Finally, Jinx, Rowan, and Elfwyn journey to the place they've been told never to seek: the Bonemaster's lair.  Don't go getting any ideas that the Bonemaster has just created stories about himself to keep people away: this wizard is a vicious, amoral murderer.  Will the three children be able to escape and break their curses?

Jinx is a charming fantasy with enough familiar elements of magical tales that a young reader will be comfortable navigating the landscape, but the characters are original and very, very funny.  I cannot wait to see where Jinx's adventures take him next!

Friday, December 16, 2016

Here We Are: Feminism for the Real World

Reviewing a book that I love intimidates me.  I don't feel worthy of it.  I have been staring at an intimidatingly blank screen for several weeks, willing something--anything--to percolate from my brain down into my fingers and out onto this page.  But nothing witty or deep or writerly is coming.  Oh well!  That's okay!



As women, we are expected to be perfect all the time.  I have always noticed that women who wake up from a night's sleep on television, in a movie, or even in commercials, are perfectly coiffed and ready to take on the day.  Even in sleep, we must conform to society's standards of beauty.  But I don't.  My hair sticks up, my skin is blotchy, and sometimes I get this weird pillow-line that runs down my right cheek, giving me a foregleam of wrinkles to come.  I'm not conventionally pretty, and for a long time I worried about that, until I started asking, "Whose convention is it?"  I slowly began to comprehend that not conforming to societal standards is not a bad thing.  Why should I be squeezed into the mold of something I don't agree with?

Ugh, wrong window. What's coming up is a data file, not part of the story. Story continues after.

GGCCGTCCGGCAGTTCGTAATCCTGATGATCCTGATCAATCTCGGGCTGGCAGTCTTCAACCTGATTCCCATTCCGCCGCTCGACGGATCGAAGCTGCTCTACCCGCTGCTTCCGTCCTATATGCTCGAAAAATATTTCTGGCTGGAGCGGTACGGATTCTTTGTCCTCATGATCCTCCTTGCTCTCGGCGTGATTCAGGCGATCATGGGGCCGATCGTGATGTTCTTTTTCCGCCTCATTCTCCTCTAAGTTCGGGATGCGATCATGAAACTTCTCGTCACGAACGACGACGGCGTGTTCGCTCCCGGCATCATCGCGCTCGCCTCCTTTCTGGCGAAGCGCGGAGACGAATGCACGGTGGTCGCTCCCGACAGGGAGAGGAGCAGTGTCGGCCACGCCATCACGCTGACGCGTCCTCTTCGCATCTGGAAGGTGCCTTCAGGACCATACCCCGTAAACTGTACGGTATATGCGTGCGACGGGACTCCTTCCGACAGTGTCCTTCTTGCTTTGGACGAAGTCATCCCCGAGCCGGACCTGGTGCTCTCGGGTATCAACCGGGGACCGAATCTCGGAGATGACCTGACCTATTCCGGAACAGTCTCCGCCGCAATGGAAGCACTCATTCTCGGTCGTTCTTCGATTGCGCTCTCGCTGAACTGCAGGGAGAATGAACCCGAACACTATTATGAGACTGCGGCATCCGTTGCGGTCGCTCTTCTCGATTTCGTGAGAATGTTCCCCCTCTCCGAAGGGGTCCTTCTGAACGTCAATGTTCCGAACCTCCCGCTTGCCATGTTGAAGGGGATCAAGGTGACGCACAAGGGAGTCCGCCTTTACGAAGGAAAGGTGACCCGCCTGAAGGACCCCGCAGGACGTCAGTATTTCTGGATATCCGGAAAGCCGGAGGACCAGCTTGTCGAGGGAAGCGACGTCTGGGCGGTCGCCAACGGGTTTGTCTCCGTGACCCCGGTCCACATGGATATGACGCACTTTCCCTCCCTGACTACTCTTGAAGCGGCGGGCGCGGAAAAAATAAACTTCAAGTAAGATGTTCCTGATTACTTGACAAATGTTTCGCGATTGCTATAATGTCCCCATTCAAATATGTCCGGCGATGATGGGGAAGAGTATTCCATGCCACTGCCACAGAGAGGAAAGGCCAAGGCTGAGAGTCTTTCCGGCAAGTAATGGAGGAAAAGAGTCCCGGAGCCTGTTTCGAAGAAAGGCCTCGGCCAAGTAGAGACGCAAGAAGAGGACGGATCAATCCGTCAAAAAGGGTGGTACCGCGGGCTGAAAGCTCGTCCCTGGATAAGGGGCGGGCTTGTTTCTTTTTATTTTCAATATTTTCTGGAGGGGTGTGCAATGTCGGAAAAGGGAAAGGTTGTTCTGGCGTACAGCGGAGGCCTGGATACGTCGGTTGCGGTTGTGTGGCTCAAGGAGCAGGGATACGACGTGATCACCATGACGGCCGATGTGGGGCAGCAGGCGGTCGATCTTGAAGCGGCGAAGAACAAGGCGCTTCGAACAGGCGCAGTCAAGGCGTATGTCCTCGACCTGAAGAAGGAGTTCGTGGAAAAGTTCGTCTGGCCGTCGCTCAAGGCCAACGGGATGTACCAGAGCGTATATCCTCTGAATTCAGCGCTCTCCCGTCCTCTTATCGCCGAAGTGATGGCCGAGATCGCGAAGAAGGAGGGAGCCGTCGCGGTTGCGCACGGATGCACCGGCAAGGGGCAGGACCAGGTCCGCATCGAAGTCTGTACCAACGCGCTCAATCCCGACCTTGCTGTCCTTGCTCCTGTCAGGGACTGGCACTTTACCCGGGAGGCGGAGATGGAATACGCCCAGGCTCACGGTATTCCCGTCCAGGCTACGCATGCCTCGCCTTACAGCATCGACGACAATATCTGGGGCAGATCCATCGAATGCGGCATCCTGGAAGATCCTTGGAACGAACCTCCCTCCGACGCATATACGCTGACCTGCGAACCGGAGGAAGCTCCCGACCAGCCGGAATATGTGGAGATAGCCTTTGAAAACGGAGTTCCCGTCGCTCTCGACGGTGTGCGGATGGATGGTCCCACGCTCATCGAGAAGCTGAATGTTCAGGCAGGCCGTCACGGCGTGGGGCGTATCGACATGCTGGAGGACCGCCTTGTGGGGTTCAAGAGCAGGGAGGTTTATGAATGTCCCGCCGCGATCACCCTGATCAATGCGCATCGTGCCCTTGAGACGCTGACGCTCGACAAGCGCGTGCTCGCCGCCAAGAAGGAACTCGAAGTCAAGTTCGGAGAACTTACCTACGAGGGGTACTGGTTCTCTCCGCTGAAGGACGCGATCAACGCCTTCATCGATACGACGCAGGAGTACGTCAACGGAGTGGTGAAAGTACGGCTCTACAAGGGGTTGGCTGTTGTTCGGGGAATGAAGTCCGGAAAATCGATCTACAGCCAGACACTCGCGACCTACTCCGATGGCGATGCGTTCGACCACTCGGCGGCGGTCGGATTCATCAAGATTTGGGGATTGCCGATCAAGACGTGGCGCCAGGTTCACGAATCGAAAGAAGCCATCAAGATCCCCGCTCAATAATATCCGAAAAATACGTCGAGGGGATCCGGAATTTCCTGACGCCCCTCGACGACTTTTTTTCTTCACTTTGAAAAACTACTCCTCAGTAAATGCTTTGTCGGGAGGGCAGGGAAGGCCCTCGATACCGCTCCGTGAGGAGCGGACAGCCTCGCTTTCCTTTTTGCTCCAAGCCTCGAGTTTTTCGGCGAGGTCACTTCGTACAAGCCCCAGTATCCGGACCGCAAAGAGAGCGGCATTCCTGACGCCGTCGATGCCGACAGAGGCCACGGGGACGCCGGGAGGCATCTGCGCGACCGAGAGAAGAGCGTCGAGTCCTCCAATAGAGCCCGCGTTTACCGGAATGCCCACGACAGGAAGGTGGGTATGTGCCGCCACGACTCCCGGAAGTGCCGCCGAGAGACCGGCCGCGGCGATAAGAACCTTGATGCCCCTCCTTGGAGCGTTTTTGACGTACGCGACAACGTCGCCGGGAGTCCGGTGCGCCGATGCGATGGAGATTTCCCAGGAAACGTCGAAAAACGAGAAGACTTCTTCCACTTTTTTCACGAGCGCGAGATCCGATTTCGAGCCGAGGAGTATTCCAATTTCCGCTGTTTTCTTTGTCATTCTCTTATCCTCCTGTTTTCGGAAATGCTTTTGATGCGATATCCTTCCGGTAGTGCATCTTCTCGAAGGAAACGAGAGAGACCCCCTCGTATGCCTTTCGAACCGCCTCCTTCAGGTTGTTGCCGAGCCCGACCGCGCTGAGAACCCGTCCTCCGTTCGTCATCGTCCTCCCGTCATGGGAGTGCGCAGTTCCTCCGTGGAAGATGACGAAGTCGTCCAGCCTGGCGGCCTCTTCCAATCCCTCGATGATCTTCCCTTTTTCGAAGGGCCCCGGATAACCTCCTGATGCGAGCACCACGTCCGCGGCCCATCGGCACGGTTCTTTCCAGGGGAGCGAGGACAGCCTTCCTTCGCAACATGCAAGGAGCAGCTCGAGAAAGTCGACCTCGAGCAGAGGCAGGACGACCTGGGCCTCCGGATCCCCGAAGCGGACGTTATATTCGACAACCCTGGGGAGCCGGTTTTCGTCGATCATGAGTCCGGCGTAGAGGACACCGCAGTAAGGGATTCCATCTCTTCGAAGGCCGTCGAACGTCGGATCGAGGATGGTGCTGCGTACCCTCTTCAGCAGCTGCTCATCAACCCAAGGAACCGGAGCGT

I've always been a rule-follower.  A good girl.  I'd like to still think that I am a good person, but I do not wish to blindly follow cultural and societal rules that make me miserable.  Rules like:

Don't say what you think.
Don't question anything.
Don't eat that Rice Krispie Treat.
Don't like Starbucks because only basic girls like Starbucks and being basic is The Worst.
Enjoying what you eat is bad.

All of those rules?  They're exhausting.  They bleed the life out of women.  And then when we try to staunch the flow of blood, we're shamed and reprimanded.

Why can't you just shut up and scrub the floors?
Who asked you, anyway?
No one will ever love you.

For a long, long, long time, I never considered myself to be a feminist.  I thought it was like taking a blood oath and not shaving and stuff.  I didn't think that with my beliefs, I qualified to be feminist.   But I am.  I am more of a Bad Feminist along the lines of Roxane Gay, but bad feminist is better than no feminist at all.  Still unsure about what it means to be a feminist?